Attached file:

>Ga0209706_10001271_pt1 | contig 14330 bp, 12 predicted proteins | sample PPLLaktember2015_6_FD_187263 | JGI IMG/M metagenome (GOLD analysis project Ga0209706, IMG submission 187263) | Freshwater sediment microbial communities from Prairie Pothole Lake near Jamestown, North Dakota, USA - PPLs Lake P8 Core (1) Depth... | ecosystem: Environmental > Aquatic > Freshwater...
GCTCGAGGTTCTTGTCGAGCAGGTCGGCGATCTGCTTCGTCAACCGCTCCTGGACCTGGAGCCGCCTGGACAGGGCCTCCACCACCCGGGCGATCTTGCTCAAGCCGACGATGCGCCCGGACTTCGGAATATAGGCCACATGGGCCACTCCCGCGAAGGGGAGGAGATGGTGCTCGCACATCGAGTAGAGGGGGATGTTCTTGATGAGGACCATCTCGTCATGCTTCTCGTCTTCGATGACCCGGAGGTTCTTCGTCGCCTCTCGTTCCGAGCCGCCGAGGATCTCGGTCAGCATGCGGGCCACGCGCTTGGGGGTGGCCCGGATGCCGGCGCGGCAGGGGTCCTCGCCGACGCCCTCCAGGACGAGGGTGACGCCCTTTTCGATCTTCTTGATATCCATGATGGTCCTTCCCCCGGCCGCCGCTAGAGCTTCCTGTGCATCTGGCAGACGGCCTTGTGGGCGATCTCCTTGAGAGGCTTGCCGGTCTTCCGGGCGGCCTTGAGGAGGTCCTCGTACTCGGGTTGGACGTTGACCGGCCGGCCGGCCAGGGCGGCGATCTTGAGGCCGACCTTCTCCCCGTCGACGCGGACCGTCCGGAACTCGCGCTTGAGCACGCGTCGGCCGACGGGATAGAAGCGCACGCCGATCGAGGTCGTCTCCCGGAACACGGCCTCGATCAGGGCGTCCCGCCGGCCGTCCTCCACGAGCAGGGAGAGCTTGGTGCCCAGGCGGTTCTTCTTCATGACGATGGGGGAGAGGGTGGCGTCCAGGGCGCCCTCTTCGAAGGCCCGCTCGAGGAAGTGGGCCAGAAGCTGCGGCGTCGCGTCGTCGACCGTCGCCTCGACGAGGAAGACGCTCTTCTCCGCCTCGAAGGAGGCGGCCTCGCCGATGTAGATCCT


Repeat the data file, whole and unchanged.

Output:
>Ga0209706_10001271_pt1 | contig 14330 bp, 12 predicted proteins | sample PPLLaktember2015_6_FD_187263 | JGI IMG/M metagenome (GOLD analysis project Ga0209706, IMG submission 187263) | Freshwater sediment microbial communities from Prairie Pothole Lake near Jamestown, North Dakota, USA - PPLs Lake P8 Core (1) Depth... | ecosystem: Environmental > Aquatic > Freshwater...
GCTCGAGGTTCTTGTCGAGCAGGTCGGCGATCTGCTTCGTCAACCGCTCCTGGACCTGGAGCCGCCTGGACAGGGCCTCCACCACCCGGGCGATCTTGCTCAAGCCGACGATGCGCCCGGACTTCGGAATATAGGCCACATGGGCCACTCCCGCGAAGGGGAGGAGATGGTGCTCGCACATCGAGTAGAGGGGGATGTTCTTGATGAGGACCATCTCGTCATGCTTCTCGTCTTCGATGACCCGGAGGTTCTTCGTCGCCTCTCGTTCCGAGCCGCCGAGGATCTCGGTCAGCATGCGGGCCACGCGCTTGGGGGTGGCCCGGATGCCGGCGCGGCAGGGGTCCTCGCCGACGCCCTCCAGGACGAGGGTGACGCCCTTTTCGATCTTCTTGATATCCATGATGGTCCTTCCCCCGGCCGCCGCTAGAGCTTCCTGTGCATCTGGCAGACGGCCTTGTGGGCGATCTCCTTGAGAGGCTTGCCGGTCTTCCGGGCGGCCTTGAGGAGGTCCTCGTACTCGGGTTGGACGTTGACCGGCCGGCCGGCCAGGGCGGCGATCTTGAGGCCGACCTTCTCCCCGTCGACGCGGACCGTCCGGAACTCGCGCTTGAGCACGCGTCGGCCGACGGGATAGAAGCGCACGCCGATCGAGGTCGTCTCCCGGAACACGGCCTCGATCAGGGCGTCCCGCCGGCCGTCCTCCACGAGCAGGGAGAGCTTGGTGCCCAGGCGGTTCTTCTTCATGACGATGGGGGAGAGGGTGGCGTCCAGGGCGCCCTCTTCGAAGGCCCGCTCGAGGAAGTGGGCCAGAAGCTGCGGCGTCGCGTCGTCGACCGTCGCCTCGACGAGGAAGACGCTCTTCTCCGCCTCGAAGGAGGCGGCCTCGCCGATGTAGATCCT